I returned to Addison and Hedgefield this spring to see how a change in season is reflected through trees, shrubs, flowers, birds, wind and smells. The journey was long but one I looked forward to. Armed with the freedom a reduction in Covid restriction brings. Also the sun came out to play and my skin loved it. I felt a strong pull to get out and find some trees.
On arrival, I was a little concerned. I worried if I was ever going to be able to identify these new trees myself, but that was the point. I needed to get out there and try. I needed to make new tree friends, call them by their names (English names; they have more names in many other languages) and find some peace beneath their shade. The first was the sycamore, huge trunk, orangy, wide branches, looked like something you could only picture from a biblical story. If only I was a little lighter, physically stronger and possibly had wings, perhaps I would have nestled on its branches, looking as far as my brown eyes could see. It took me a while to peel myself off her image. I needed to continue, I would return to her with stories and new found knowledge of other trees.
I later found Alder, Beech, Birch, Ash, and others. I just looked around, from bark, to branch, flowers if any, and foliage. I met some that I could not name, and later it felt like they didn’t need a name. They were just there, supporting a massive ecosystem, which in that moment included me. As I walked, I met strangers, we said hello, some gave a smile (I smiled back. We also observed social distancing rules), and continued on our separate journeys. With each step, my worries melted away, I felt at ease, I found myself just focused on my time there. I was so at ease, I did not realise my mask had left my face and found itself on the path (Don’t worry, I found it).
I must admit that I love trees. I see trees, roots, branches and fruits everywhere. In computing, in transportation maps, processing thoughts, and within myself. Whilst receiving chemotherapy, one of the side effects I had was the darkening of my veins, especially the veins on both arms. Even though those veins were hardened and slowly collapsed from treatment. I couldn’t help but marvel at how my body was still a reflection of a tree. As I later struggled with neuropathic pain and fibromyalgia, trees became a representation of strength, we both need iron, we both sometimes have naughty branches, we sometimes fall ill but we’ll hold firm. We are both a reflection of our environments as they change.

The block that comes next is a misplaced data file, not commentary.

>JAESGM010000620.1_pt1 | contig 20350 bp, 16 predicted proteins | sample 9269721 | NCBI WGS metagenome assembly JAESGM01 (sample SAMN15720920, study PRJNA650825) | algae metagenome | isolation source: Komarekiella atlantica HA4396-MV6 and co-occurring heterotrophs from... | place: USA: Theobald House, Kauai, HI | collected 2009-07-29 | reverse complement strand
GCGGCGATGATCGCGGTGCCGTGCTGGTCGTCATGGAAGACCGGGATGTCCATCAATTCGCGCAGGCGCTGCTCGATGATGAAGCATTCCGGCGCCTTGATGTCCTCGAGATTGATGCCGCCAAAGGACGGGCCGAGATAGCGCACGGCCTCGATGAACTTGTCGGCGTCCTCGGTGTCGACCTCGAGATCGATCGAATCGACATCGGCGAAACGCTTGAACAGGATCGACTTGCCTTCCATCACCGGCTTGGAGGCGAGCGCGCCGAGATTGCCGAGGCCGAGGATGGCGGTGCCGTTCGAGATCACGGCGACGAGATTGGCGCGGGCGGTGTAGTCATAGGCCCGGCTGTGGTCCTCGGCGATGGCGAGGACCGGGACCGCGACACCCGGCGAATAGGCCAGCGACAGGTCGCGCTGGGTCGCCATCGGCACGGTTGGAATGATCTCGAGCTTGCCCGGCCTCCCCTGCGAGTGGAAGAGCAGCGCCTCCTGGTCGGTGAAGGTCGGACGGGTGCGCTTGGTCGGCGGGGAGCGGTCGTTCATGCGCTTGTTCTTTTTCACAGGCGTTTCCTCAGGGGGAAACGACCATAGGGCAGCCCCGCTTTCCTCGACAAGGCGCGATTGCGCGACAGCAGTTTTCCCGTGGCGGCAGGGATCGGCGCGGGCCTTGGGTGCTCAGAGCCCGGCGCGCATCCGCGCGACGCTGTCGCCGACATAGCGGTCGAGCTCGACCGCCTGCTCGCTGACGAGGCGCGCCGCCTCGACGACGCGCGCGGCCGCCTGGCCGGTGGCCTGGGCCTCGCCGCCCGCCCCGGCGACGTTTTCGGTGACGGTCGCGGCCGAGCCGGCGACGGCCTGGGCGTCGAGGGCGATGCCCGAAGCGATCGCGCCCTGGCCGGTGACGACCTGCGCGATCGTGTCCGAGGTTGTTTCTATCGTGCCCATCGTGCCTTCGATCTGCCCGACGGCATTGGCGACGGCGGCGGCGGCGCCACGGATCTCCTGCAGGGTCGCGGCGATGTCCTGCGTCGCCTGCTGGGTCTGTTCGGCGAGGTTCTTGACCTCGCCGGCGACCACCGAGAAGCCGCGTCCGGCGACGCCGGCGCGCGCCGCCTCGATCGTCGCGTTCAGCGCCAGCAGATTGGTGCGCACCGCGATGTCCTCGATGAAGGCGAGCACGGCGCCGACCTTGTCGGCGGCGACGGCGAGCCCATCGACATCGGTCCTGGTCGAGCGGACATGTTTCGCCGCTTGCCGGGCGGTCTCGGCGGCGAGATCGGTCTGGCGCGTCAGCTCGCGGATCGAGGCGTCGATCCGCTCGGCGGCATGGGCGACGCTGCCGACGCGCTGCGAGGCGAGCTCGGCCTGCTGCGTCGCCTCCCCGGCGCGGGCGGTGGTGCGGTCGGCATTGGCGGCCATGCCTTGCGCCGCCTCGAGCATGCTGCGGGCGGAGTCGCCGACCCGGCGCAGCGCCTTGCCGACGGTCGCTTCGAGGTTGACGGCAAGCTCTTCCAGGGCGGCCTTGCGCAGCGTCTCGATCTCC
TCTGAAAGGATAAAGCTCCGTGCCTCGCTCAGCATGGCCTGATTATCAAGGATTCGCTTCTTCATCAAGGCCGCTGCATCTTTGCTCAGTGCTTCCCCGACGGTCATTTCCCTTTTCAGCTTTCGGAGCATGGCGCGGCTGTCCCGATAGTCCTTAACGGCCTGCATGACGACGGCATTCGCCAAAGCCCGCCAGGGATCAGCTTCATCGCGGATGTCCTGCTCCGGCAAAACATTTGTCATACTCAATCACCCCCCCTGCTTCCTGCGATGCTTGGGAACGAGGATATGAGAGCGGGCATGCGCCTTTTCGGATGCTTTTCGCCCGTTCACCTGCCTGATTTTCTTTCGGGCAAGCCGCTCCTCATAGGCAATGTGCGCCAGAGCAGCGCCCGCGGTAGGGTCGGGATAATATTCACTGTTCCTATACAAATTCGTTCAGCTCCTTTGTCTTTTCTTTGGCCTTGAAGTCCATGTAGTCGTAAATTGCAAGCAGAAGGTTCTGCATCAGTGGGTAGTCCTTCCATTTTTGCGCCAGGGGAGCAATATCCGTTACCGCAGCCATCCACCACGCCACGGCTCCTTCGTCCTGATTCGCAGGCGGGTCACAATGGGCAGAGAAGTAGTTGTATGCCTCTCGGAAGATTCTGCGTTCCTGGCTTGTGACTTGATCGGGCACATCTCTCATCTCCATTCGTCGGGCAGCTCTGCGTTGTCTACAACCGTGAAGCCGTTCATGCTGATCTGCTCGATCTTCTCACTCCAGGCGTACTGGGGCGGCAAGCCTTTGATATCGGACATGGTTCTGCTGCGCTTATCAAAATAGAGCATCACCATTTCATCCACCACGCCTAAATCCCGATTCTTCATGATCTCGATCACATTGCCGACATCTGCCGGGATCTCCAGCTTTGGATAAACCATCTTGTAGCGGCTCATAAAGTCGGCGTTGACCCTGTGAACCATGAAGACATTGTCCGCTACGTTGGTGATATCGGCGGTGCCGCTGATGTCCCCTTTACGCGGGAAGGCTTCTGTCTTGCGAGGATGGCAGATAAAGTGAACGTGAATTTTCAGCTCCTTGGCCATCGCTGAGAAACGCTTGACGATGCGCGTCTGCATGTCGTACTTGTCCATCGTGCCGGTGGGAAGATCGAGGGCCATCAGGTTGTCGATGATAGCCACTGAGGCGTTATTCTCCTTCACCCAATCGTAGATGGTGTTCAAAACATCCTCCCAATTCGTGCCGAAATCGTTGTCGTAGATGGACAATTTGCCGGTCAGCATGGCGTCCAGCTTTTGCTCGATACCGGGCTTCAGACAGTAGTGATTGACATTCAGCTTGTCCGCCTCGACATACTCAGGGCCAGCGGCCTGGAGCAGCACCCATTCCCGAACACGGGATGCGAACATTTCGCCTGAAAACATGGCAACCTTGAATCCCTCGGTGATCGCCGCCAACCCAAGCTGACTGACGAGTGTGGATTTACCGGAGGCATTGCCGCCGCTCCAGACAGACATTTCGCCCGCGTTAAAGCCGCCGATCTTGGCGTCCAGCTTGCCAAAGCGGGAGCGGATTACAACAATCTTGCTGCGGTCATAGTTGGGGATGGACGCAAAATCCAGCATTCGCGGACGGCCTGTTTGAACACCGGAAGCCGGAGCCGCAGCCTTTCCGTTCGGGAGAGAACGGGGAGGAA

I felt refreshed from my time at Addison and Hedgefield, and shared pictures with family and friends, wanting more Black faces in the countryside. I had been the only black face, I had seen and knew the barriers we faced when accessing the countryside. I thought perhaps sharing pictures and videos, in an attempt to take them on a virtual walk with me, would ignite a stronger desire to come venture out and make some new plant friends.
Then it happened, I returned to the bus stop. I had just missed one bus. I saw it! Written on the bus stop chair. “FUCK niggers” and two swastickers written in Black on a Red bench. Within a few microseconds I felt unsafe, unwelcome, threatened and scared. I felt my blood rush, I looked left and right, forwards and towards the woods. I wondered who wrote it. Was it one of the people I had come in contact with whilst walking? Why be so hateful? Why am I not allowed to be in these spaces just like everyone else? I took a picture of it and recorded a video. I thought, if anything happened to me, at least there was evidence. I thought maybe reporting it would make someone remove it. I seriously jumped on the next bus without thinking of where it was going. Fortunately I was safe, a little shaken, but safe.
On the bus, I felt rage and anger. Such arrogance, stupidity mixed with racist intention is a massive part of why we don’t come out into the countryside. We already deal with so much, one can ask why add another way to re-traumatise myself. I thought of going back and scratching that damned thing off, but then I didn’t know if there was a law against damaging a bus stop (why should I have to worry about that when the monster already did), I didn’t return.
If it was against the law and I did it, I would more likely be facing harsher sentencing than the person who originally defaced the bench. I thought of other black women, deciding to explore the countryside, with beaming faces, want to make new plant friends, breathe clean air, relax in the shade, talk and touch the bark of the sycamore, only to be met with such awful messaging. I’m still angry and hope that this anger fuels more of us to take these spaces as ours too. We belong to the Earth and ever deserve to live peacefully in her.
I will not forget the joy I felt and still feel, the warmth of those smiling faces (and eyes), the kind hello’s, that dog who just wanted me to pet her, the swing, the random carefully hidden toys left by fairies (possibly children), and just how it felt to be there.
To whomever wrote that message, it was seen and read. It won’t stop me from going out, being proud in my blackness, loving nature, sharing and inviting more black bodies out into nature. Connecting my experiences, laughing and smiling. I hope but do not expect you to change.
The ignorant shall not destroy you. I am here because of the work of others before me. I am bliss and rooted just like that sycamore.Jola Olafimihan